Lenovo gets smart

2016 saw the launch of the groundbreaking Lenovo Yoga book among other products for the company. Jonathan Easton speaks to Lenovo’s director of product marketing Philip Oldham about what the company showed off at CES and what it has up its sleeves next.

How was CES?

It’s been another great year for us at CES. We are up to 58 awards, so another great awards haul for us this year coming off the back of IFA where we already got a significant amount of awards there. It’s extremely exciting that we’re able to bring new and innovative products to the market that are really capturing people’s attention. All of UK retail still goes, so it’s a great way for us to meet up with a lot of our retail partners over a short few days.

I think the new launches we had at CES can be put into five key categories. We launched some new B2B products, some new gaming products, a new detachable product and we, excitingly, launched some smart home devices and VR products. 

Talk us through Lenovo Legion and the company’s decision to get into gaming.

It is a big growth market and it’s a market where the users are particularly discerning about the quality and the level of technology used within the products. It always has to be the latest and best graphics card, the latest and fastest memory, hard drive, SSD – all those kinds of things. I always think of it rather like many other hobbies like golf or photography. Once you get into it, you want to buy the best kit you can afford – even if you’re not that good yourself. If I’d want to go and play golf I’d get the best golf clubs I could afford, even though the level of my golf game does not warrant those clubs whatsoever. I think to a certain extent there’s that in gaming. There’s a real drive towards getting up to date with technology in order to give gamers a better chance of being successful in the games they play. 

We’ve launched a new brand for our gaming range called Legion by Lenovo. As part of that range, we’ve now got a full range of products going right the way from the traditional gaming tower to a new gaming Cube product that’s almost like a portable tower for people who want to do a LAN party but still want the flexibility of a desktop chassis. We’ve even brought out a gaming all-in-one product where everything is built into the monitor for people who don’t want the cumbersomeness of a physical tower. 

What we launched at CES were our new clamshell devices: the Y920, the Y720 and Y520. What’s exciting for us, particularly on the 720 is that we are the first product to market with Dolby Atmos sound. It’s exciting for us to be first to market with Atmos. On the Y920 we go up to 64GB of memory, and we’ve even got internal water cooling. It’s got all the usual stuff like overclockable CPU, intelligent LAN Wi-Fi, backlit keyboards and all that kind of good stuff that the gamers love. A lot of development has gone into our gaming products. We’re really excited about the range we’re offering and the level of power and graphics that is available now because it gives a really awesome experience.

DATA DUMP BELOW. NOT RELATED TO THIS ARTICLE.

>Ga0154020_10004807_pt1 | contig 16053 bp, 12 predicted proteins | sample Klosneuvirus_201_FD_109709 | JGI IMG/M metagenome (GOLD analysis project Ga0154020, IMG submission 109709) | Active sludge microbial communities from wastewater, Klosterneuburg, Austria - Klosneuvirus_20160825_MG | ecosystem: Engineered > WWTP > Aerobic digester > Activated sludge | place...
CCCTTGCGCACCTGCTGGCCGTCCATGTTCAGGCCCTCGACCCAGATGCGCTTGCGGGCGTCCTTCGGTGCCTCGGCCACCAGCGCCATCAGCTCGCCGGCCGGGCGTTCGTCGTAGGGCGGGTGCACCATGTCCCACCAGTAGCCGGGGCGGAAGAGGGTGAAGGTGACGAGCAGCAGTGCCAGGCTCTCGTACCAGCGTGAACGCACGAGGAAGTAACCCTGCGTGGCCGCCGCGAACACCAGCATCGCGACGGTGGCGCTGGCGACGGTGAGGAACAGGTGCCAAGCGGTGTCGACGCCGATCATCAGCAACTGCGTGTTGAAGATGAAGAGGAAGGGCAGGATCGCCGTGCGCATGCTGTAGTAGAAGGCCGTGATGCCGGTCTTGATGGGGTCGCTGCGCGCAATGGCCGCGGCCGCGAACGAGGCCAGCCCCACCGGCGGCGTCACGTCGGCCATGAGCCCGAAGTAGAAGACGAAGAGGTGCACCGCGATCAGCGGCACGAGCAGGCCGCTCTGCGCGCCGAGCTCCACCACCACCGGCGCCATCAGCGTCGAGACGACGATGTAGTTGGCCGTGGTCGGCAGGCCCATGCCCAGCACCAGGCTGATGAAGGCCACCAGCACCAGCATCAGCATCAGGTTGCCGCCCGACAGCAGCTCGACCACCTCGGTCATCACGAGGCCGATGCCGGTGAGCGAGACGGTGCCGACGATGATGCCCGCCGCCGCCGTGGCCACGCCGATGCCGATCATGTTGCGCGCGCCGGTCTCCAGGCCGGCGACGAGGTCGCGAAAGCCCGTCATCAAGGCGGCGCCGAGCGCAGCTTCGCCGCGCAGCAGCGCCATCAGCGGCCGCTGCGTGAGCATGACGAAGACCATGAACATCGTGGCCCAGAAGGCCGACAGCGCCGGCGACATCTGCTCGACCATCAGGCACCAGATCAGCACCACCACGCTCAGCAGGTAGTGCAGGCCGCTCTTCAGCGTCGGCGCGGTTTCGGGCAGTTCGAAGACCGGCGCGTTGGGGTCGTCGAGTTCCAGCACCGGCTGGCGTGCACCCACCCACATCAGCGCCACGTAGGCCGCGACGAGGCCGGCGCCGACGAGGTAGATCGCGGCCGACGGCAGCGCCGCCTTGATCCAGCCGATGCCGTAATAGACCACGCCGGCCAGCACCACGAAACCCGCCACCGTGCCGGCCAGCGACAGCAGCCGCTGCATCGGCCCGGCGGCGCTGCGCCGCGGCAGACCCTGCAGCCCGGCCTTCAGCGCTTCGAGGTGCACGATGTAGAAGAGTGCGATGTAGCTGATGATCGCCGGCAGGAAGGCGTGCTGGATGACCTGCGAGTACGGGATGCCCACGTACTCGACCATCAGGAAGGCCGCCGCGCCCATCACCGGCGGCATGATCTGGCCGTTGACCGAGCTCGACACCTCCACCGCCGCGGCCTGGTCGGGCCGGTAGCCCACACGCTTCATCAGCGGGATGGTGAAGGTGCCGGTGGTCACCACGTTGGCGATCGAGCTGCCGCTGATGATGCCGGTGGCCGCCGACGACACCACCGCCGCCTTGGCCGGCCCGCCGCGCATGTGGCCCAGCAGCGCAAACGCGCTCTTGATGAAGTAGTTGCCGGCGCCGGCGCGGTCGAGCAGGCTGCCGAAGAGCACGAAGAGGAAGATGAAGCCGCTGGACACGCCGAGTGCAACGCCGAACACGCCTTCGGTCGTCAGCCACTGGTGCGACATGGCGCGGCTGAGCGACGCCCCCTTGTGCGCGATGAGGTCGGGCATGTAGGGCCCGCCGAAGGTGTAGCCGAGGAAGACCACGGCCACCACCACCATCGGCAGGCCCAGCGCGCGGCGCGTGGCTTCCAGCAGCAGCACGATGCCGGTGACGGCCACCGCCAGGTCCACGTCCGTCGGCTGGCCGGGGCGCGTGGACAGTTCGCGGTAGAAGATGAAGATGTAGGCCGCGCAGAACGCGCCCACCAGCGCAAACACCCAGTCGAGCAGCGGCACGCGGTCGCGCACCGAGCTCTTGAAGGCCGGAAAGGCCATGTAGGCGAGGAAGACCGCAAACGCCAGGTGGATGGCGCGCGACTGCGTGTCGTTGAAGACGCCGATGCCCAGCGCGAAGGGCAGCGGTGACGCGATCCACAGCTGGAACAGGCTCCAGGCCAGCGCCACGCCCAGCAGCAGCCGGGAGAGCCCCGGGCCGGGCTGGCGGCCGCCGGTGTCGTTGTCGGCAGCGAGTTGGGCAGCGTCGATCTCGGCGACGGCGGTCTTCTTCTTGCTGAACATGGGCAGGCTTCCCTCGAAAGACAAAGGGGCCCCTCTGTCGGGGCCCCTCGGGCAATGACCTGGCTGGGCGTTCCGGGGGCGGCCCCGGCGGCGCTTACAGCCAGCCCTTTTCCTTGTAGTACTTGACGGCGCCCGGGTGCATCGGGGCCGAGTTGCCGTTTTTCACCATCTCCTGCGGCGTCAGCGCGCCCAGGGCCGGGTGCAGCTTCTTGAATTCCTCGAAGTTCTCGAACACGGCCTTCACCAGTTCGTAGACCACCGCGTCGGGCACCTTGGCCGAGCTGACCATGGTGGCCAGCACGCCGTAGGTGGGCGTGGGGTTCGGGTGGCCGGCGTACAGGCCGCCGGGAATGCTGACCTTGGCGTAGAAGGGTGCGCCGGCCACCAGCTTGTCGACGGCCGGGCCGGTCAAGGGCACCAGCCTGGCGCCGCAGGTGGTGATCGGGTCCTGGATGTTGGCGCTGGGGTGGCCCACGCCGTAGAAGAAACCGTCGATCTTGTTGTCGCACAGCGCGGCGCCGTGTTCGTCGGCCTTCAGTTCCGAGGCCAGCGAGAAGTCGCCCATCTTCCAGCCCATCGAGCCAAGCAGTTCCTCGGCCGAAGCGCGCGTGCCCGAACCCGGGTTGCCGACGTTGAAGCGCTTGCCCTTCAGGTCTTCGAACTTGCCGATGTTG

You also earlier mentioned smarthome devices which were undoubtedly a big part of CES 2017.

Yes, the last few years have seen that part of the market really booming. It’s been a big focus area of consumer electronics for a while and Lenovo has set up a separate business unit that’s all about incubating new technology start ups, new ideas and new innovative products to make sure that we continue to innovate across not just our PC business but also smart home and cloud devices. We are acutely aware that this part of the market is going beyond hardware. It’s all about device and cloud, interactivity, and giving users the best experience. 

As a result of this, we’re launching our own smart devices. These are being launched in North America to begin with but we are gauging interest in the UK for a potential UK launch later in the year. The two key devices we launched at CES were the Lenovo Smart Assistant and the Lenovo Smart Storage.

The Smart Assistant is a product that is based around the Alexa technology. Essentially it’s a connected device with eight far-field microphones built into it so it can do a 360-degree pickup of a voice up to five metres away. It gives you the opportunity to get info, control devices around the home, order your pizza, order an uber. Whatever you want to do essentially. We’re launching two levels of this device. The standard level, in three separate colours, and a premium Harman Kardon speaker edition as a higher-end product.